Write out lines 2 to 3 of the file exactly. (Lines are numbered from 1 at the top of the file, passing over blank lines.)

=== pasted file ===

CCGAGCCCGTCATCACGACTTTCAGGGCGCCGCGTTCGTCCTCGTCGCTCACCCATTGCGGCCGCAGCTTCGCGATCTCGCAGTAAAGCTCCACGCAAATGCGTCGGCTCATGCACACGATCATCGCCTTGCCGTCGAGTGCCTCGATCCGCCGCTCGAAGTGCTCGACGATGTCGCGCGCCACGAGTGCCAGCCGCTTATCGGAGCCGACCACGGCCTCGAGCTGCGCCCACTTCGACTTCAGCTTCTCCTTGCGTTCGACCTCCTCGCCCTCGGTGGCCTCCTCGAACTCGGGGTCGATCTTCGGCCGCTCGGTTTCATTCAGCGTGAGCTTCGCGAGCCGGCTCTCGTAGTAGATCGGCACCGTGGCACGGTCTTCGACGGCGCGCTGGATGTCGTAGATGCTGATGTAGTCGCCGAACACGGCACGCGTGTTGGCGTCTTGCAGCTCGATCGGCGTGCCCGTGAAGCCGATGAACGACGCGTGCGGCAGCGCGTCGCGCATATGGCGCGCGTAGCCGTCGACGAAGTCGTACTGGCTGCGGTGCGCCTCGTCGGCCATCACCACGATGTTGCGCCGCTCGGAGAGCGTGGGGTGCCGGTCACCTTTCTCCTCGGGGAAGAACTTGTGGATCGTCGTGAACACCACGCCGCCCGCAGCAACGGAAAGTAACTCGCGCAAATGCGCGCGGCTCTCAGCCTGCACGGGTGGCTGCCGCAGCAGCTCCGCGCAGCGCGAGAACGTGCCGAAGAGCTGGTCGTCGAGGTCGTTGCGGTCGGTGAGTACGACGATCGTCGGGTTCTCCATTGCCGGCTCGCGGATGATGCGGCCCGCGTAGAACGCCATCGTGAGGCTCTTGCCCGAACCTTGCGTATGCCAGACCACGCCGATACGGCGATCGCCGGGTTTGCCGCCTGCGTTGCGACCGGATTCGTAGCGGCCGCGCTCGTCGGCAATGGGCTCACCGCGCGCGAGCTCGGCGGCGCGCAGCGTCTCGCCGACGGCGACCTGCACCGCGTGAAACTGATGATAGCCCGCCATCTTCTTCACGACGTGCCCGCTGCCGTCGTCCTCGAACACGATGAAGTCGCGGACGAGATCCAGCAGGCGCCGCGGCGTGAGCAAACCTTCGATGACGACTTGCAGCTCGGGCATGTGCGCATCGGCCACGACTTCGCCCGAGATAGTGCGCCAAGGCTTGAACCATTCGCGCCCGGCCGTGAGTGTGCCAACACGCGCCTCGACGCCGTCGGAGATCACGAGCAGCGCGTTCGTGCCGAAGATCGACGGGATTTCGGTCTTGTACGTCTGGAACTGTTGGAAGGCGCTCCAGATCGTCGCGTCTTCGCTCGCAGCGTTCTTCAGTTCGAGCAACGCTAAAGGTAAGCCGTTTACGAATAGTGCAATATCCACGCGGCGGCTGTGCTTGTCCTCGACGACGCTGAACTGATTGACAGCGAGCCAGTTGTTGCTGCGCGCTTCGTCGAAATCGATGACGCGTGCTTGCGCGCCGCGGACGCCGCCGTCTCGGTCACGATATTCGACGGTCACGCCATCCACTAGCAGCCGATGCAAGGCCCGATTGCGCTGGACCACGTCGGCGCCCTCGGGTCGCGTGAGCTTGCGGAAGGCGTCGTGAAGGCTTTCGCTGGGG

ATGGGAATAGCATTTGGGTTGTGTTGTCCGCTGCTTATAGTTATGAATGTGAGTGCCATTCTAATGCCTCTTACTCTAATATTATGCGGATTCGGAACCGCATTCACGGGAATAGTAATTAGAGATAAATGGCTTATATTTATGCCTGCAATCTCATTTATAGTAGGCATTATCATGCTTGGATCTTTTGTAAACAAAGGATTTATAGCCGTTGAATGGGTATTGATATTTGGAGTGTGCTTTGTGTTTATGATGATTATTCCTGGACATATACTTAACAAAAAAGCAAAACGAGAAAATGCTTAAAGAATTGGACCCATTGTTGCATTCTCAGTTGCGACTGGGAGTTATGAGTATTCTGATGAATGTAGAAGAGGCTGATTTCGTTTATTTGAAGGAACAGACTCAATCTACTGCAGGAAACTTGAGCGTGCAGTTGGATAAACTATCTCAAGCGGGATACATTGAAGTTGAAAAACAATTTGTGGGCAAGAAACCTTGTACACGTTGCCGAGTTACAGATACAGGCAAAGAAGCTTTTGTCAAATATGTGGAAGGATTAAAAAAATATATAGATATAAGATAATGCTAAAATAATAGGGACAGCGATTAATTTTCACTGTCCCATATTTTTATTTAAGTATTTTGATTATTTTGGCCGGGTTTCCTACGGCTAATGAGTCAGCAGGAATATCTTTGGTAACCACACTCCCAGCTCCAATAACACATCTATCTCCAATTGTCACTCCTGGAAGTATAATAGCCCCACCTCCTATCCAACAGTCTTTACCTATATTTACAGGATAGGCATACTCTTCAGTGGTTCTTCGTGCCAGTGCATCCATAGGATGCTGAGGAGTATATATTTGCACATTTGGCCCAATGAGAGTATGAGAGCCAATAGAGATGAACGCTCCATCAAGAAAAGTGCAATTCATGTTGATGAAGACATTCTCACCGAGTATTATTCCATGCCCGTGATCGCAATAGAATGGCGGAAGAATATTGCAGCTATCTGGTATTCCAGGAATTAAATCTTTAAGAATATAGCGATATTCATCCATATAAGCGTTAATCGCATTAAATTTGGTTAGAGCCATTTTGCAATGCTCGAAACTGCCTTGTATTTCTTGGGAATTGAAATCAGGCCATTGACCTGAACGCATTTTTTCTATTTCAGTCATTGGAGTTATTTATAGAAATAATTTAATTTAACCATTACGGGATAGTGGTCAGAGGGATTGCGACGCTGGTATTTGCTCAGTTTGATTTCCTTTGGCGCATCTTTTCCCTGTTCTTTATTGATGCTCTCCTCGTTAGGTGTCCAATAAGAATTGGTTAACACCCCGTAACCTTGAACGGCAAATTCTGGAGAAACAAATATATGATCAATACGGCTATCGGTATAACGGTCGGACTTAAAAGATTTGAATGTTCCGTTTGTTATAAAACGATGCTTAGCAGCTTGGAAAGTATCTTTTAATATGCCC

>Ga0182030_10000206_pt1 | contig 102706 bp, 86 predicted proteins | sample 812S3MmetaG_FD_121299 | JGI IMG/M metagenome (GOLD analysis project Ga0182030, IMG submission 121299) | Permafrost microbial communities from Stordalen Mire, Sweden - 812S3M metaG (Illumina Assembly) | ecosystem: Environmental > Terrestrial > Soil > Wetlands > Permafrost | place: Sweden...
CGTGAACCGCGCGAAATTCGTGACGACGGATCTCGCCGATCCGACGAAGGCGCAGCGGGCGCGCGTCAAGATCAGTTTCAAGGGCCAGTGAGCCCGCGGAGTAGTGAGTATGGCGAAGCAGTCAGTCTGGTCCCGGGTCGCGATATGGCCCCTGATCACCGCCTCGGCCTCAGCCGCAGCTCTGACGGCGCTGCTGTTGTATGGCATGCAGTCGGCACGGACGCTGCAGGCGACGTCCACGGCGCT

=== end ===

ATGGGAATAGCATTTGGGTTGTGTTGTCCGCTGCTTATAGTTATGAATGTGAGTGCCATTCTAATGCCTCTTACTCTAATATTATGCGGATTCGGAACCGCATTCACGGGAATAGTAATTAGAGATAAATGGCTTATATTTATGCCTGCAATCTCATTTATAGTAGGCATTATCATGCTTGGATCTTTTGTAAACAAAGGATTTATAGCCGTTGAATGGGTATTGATATTTGGAGTGTGCTTTGTGTTTATGATGATTATTCCTGGACATATACTTAACAAAAAAGCAAAACGAGAAAATGCTTAAAGAATTGGACCCATTGTTGCATTCTCAGTTGCGACTGGGAGTTATGAGTATTCTGATGAATGTAGAAGAGGCTGATTTCGTTTATTTGAAGGAACAGACTCAATCTACTGCAGGAAACTTGAGCGTGCAGTTGGATAAACTATCTCAAGCGGGATACATTGAAGTTGAAAAACAATTTGTGGGCAAGAAACCTTGTACACGTTGCCGAGTTACAGATACAGGCAAAGAAGCTTTTGTCAAATATGTGGAAGGATTAAAAAAATATATAGATATAAGATAATGCTAAAATAATAGGGACAGCGATTAATTTTCACTGTCCCATATTTTTATTTAAGTATTTTGATTATTTTGGCCGGGTTTCCTACGGCTAATGAGTCAGCAGGAATATCTTTGGTAACCACACTCCCAGCTCCAATAACACATCTATCTCCAATTGTCACTCCTGGAAGTATAATAGCCCCACCTCCTATCCAACAGTCTTTACCTATATTTACAGGATAGGCATACTCTTCAGTGGTTCTTCGTGCCAGTGCATCCATAGGATGCTGAGGAGTATATATTTGCACATTTGGCCCAATGAGAGTATGAGAGCCAATAGAGATGAACGCTCCATCAAGAAAAGTGCAATTCATGTTGATGAAGACATTCTCACCGAGTATTATTCCATGCCCGTGATCGCAATAGAATGGCGGAAGAATATTGCAGCTATCTGGTATTCCAGGAATTAAATCTTTAAGAATATAGCGATATTCATCCATATAAGCGTTAATCGCATTAAATTTGGTTAGAGCCATTTTGCAATGCTCGAAACTGCCTTGTATTTCTTGGGAATTGAAATCAGGCCATTGACCTGAACGCATTTTTTCTATTTCAGTCATTGGAGTTATTTATAGAAATAATTTAATTTAACCATTACGGGATAGTGGTCAGAGGGATTGCGACGCTGGTATTTGCTCAGTTTGATTTCCTTTGGCGCATCTTTTCCCTGTTCTTTATTGATGCTCTCCTCGTTAGGTGTCCAATAAGAATTGGTTAACACCCCGTAACCTTGAACGGCAAATTCTGGAGAAACAAATATATGATCAATACGGCTATCGGTATAACGGTCGGACTTAAAAGATTTGAATGTTCCGTTTGTTATAAAACGATGCTTAGCAGCTTGGAAAGTATCTTTTAATATGCCC

>Ga0182030_10000206_pt1 | contig 102706 bp, 86 predicted proteins | sample 812S3MmetaG_FD_121299 | JGI IMG/M metagenome (GOLD analysis project Ga0182030, IMG submission 121299) | Permafrost microbial communities from Stordalen Mire, Sweden - 812S3M metaG (Illumina Assembly) | ecosystem: Environmental > Terrestrial > Soil > Wetlands > Permafrost | place: Sweden...